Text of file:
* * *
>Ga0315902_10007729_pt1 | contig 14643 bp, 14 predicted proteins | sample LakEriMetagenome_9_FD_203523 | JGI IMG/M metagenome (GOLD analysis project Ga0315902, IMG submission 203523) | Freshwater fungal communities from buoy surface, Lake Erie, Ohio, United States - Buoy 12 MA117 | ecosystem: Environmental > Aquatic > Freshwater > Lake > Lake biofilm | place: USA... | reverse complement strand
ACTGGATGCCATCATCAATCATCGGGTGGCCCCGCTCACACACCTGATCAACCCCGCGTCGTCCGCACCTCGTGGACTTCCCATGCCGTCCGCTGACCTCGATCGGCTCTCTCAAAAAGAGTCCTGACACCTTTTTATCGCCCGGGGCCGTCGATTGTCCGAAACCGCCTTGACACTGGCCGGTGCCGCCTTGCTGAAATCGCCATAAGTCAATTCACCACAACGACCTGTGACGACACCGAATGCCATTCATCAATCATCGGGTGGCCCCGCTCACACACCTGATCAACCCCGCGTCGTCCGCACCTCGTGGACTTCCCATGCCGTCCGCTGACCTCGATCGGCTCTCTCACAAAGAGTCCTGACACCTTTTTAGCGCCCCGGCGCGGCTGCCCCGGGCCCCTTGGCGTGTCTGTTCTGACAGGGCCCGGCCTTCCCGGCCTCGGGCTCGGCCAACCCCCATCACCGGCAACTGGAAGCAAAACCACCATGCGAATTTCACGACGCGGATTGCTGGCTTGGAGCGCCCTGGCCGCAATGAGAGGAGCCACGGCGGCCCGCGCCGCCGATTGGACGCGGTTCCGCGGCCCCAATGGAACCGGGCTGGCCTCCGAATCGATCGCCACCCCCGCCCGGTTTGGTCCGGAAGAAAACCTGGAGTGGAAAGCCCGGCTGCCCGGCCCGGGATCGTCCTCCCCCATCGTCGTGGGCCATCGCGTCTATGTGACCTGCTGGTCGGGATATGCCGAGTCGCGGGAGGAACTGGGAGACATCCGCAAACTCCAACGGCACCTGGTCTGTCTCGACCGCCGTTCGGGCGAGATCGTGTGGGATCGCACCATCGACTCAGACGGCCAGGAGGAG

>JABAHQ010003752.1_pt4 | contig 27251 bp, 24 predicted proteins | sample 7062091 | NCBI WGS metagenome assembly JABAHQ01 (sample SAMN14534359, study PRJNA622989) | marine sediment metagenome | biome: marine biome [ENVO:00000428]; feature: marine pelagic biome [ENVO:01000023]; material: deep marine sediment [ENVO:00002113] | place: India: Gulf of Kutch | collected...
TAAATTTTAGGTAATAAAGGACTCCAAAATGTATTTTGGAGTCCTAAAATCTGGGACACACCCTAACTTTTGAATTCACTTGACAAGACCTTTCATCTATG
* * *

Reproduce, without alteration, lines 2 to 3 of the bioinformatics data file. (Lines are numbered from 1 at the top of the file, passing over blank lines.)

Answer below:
ACTGGATGCCATCATCAATCATCGGGTGGCCCCGCTCACACACCTGATCAACCCCGCGTCGTCCGCACCTCGTGGACTTCCCATGCCGTCCGCTGACCTCGATCGGCTCTCTCAAAAAGAGTCCTGACACCTTTTTATCGCCCGGGGCCGTCGATTGTCCGAAACCGCCTTGACACTGGCCGGTGCCGCCTTGCTGAAATCGCCATAAGTCAATTCACCACAACGACCTGTGACGACACCGAATGCCATTCATCAATCATCGGGTGGCCCCGCTCACACACCTGATCAACCCCGCGTCGTCCGCACCTCGTGGACTTCCCATGCCGTCCGCTGACCTCGATCGGCTCTCTCACAAAGAGTCCTGACACCTTTTTAGCGCCCCGGCGCGGCTGCCCCGGGCCCCTTGGCGTGTCTGTTCTGACAGGGCCCGGCCTTCCCGGCCTCGGGCTCGGCCAACCCCCATCACCGGCAACTGGAAGCAAAACCACCATGCGAATTTCACGACGCGGATTGCTGGCTTGGAGCGCCCTGGCCGCAATGAGAGGAGCCACGGCGGCCCGCGCCGCCGATTGGACGCGGTTCCGCGGCCCCAATGGAACCGGGCTGGCCTCCGAATCGATCGCCACCCCCGCCCGGTTTGGTCCGGAAGAAAACCTGGAGTGGAAAGCCCGGCTGCCCGGCCCGGGATCGTCCTCCCCCATCGTCGTGGGCCATCGCGTCTATGTGACCTGCTGGTCGGGATATGCCGAGTCGCGGGAGGAACTGGGAGACATCCGCAAACTCCAACGGCACCTGGTCTGTCTCGACCGCCGTTCGGGCGAGATCGTGTGGGATCGCACCATCGACTCAGACGGCCAGGAGGAG

>JABAHQ010003752.1_pt4 | contig 27251 bp, 24 predicted proteins | sample 7062091 | NCBI WGS metagenome assembly JABAHQ01 (sample SAMN14534359, study PRJNA622989) | marine sediment metagenome | biome: marine biome [ENVO:00000428]; feature: marine pelagic biome [ENVO:01000023]; material: deep marine sediment [ENVO:00002113] | place: India: Gulf of Kutch | collected...